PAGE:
A former founder of bank Morgan Stanley’s commodity trading operation Nancy Kropp Galdy, who had five years prior supervised the bailout of another German metals conglomerate, Kloeckner & Co., from losses in oil trading, was asked by Deutsche Bank and MG’s chairman to oversee the termination of most of the oil positions. The New York Times published several 1994 articles about her and her excellent work.

MG suffered another considerable loss—of DEM2.63bn—in the 1993–94 fiscal year. By early 1996, however, Neukirchen could boast of having returned a much-smaller MG to modest profitability in the 1994–95 fiscal year—DEM118mn in net income on revenue of DEM17.64bn (down from the peak of DEM26.09bn in 1992–93). Moreover, nearly all of the bailout money had by then been paid back; MG was able in mid-1995 to secure DEM1.26bn in new credit, providing flexibility for future initiatives.

Having already abandoned the fixed-priced contracts that had led MG to the brink of ruin, the company completely exited the US oil marketing business early in 1996. In early 1994, Arthur Benson filed a $500mn suit against the MG board and Deutsche Bank; however, in 1996, an arbitration panel ruled in favour of MG. As a result, the firm is now part of the GEA conglomerate, mainly focused on food and beverages.

MGRM built up substantial energy price risks while ignoring huge credit and liquidity risks. It needed to understand how its eventual size in the oil markets would also contribute to its downfall.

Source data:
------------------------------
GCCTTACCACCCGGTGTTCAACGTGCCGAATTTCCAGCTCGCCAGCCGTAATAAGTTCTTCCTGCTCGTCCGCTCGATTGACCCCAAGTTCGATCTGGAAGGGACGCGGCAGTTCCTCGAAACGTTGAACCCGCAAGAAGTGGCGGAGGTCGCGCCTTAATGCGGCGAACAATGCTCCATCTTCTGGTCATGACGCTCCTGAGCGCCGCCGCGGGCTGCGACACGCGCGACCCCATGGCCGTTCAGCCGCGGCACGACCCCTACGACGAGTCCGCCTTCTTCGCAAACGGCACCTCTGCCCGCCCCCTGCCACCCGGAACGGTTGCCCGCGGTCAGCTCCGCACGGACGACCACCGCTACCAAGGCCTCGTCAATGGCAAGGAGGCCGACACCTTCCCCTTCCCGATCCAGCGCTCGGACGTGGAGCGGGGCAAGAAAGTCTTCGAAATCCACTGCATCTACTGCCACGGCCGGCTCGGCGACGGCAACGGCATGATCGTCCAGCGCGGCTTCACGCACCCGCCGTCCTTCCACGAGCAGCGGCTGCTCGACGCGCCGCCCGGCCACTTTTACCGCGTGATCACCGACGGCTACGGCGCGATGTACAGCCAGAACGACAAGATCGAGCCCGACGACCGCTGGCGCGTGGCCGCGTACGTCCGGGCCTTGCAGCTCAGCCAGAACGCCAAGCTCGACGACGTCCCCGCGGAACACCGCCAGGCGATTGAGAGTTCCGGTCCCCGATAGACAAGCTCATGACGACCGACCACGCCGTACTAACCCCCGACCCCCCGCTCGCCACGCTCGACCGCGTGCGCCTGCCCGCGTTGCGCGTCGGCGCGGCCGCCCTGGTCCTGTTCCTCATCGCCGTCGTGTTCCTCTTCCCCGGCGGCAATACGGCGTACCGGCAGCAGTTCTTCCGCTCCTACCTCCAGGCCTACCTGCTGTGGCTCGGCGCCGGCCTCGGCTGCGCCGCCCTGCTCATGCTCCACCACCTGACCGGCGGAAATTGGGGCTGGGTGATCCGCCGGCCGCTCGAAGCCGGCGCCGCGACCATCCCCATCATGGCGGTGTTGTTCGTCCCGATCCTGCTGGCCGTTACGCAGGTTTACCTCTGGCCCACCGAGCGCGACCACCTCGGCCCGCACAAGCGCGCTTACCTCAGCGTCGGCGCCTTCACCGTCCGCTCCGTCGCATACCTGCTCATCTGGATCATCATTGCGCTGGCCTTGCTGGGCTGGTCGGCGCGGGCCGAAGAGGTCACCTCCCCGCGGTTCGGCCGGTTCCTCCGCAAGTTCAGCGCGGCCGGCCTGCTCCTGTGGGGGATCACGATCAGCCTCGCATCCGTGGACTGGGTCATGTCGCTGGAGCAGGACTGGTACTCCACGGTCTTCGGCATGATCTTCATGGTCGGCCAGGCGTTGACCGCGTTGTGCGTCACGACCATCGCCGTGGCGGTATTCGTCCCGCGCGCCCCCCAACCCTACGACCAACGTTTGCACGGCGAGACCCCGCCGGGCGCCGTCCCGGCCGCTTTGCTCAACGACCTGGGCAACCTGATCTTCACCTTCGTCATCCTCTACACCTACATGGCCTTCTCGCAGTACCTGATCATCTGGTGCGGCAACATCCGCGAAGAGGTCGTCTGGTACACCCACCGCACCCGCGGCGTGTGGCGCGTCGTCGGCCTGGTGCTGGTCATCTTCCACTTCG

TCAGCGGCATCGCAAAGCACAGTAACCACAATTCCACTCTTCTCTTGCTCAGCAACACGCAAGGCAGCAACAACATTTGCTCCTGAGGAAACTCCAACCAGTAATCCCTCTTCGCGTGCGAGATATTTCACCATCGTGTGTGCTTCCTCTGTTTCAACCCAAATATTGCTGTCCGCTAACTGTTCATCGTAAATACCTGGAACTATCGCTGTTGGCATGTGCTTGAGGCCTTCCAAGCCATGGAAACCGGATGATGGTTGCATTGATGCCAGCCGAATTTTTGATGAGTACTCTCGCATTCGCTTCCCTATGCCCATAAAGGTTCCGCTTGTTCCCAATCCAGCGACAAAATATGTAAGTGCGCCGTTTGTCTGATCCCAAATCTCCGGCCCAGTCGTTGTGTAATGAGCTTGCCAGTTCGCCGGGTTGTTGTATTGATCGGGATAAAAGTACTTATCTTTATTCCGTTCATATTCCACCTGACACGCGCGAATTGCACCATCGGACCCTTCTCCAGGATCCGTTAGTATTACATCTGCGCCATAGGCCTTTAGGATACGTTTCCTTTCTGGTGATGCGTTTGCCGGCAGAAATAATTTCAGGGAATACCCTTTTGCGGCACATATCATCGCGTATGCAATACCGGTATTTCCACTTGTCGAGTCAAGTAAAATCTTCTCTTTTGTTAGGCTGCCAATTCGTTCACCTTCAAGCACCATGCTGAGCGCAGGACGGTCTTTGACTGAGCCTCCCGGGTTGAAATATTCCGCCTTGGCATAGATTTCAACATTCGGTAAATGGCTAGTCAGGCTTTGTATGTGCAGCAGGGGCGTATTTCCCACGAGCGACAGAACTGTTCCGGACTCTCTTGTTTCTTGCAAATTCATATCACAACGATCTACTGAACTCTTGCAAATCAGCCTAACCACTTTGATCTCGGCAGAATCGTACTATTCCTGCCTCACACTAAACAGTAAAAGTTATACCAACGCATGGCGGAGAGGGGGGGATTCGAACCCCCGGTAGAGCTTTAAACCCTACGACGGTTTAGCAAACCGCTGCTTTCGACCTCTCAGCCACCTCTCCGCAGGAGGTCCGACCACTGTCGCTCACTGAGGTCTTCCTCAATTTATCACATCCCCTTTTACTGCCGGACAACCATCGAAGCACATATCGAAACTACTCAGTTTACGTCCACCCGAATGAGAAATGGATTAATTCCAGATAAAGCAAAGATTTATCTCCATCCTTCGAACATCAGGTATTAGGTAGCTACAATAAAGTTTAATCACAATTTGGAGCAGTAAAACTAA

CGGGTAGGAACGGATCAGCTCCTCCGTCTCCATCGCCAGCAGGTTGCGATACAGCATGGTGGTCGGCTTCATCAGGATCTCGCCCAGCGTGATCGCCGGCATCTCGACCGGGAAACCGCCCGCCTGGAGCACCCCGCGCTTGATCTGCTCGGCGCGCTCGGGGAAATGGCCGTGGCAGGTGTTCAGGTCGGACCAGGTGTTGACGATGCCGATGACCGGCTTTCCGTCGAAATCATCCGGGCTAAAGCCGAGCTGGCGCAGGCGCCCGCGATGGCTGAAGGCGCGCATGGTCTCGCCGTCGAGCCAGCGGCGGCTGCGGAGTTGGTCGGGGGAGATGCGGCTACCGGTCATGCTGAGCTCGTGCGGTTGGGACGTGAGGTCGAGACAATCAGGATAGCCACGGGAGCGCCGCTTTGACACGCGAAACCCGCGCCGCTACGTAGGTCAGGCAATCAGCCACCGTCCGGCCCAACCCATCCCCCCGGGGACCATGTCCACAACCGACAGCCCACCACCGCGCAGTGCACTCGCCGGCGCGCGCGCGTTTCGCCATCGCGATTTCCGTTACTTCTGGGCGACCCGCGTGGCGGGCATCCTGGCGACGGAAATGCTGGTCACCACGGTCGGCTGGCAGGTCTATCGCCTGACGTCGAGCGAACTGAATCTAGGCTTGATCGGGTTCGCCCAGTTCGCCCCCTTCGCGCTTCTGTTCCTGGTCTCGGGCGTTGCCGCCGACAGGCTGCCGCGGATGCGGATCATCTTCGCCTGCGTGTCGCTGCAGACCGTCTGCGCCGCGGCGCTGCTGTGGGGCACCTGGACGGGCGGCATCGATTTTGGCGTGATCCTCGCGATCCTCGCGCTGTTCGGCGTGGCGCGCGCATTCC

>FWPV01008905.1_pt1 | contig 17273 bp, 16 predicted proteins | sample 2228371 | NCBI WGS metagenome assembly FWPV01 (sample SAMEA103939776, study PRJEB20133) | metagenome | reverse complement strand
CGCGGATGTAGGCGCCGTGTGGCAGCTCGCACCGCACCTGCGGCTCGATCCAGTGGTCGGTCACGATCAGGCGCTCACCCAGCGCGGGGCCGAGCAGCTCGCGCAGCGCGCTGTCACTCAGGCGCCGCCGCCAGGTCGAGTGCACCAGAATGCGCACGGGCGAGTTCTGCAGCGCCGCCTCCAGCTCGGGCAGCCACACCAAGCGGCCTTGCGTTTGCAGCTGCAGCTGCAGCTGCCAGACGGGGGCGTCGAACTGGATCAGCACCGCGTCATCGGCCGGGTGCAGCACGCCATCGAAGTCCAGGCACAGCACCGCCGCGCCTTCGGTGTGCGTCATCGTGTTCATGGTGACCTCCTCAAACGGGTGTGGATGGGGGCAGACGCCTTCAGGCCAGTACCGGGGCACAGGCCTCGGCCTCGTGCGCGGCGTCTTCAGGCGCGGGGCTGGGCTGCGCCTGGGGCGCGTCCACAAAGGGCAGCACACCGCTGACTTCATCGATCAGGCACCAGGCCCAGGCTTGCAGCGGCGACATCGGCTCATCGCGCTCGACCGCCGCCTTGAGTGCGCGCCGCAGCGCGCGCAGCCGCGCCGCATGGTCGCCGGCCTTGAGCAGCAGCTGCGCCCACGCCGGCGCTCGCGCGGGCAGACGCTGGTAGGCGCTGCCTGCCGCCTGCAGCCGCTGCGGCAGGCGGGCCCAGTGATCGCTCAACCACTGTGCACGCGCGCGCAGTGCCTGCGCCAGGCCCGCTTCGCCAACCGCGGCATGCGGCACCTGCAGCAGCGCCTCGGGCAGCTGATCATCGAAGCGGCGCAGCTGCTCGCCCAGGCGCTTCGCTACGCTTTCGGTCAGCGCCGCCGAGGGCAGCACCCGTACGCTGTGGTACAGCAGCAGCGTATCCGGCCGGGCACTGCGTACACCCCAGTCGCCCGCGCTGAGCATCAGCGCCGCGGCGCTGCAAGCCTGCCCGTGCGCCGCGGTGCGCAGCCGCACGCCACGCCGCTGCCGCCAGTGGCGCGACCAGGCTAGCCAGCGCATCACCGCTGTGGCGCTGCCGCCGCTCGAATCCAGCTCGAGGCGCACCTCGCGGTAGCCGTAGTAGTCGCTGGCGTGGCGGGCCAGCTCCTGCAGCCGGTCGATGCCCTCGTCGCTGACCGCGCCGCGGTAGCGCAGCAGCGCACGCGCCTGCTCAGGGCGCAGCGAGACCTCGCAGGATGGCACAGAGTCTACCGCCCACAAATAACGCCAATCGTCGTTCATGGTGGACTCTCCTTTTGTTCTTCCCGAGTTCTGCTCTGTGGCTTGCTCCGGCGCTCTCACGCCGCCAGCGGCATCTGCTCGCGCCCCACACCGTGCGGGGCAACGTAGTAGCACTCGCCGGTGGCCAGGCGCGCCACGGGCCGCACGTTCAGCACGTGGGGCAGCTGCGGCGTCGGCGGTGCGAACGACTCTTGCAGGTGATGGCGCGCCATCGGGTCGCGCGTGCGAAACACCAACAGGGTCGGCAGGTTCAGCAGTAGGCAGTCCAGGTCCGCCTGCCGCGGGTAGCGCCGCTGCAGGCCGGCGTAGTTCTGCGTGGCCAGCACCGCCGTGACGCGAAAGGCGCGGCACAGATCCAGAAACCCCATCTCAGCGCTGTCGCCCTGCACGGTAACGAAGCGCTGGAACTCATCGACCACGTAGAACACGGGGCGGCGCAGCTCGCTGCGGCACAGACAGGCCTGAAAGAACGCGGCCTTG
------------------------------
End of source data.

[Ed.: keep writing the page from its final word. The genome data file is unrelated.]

Today, it would be unthinkable to ignore credit, liquidity and sizing risks. It would also be disingenuous to claim such a strategy was a hedge. Under the post-Dodd-Frank rulemaking on bona fide hedging, MGRM’s hedging strategy would not be considered anything of the sort. It is a risk management strategy at best and, arguably, was outright speculation.

Did Benson understand the implications of his supposed ‘hedging’ strategy? Did he know what could go wrong? Did he know he was just long and was he hoping the market would rally and backwardation would return?

Why did the MG board not take a greater interest in what they were doing? Were there no reports or risk managers internally who could opine on the size and nature of the risk? Margin calls were happening over the second half of 1993; why did no one wake up sooner? Perhaps these are questions that only someone who can utter the immortal words “I was there” can answer. If anyone reading is an insider and knows more, please get in touch—Petroleum Economist and I would be delighted to hear from you.

This is the third in a three-part series on the Metallgesellschaft debacle. The first part, Oil trading’s biggest bust – MG: What started to go wrong? , and the second part, Oil trading’s biggest bust – MG: Enter Arthur Benson, are also available to read for free on the Petroleum Economist site.



{{ error }}
{{ comment.comment.Name }} • {{ comment.timeAgo }}
{{ comment.comment.Text }}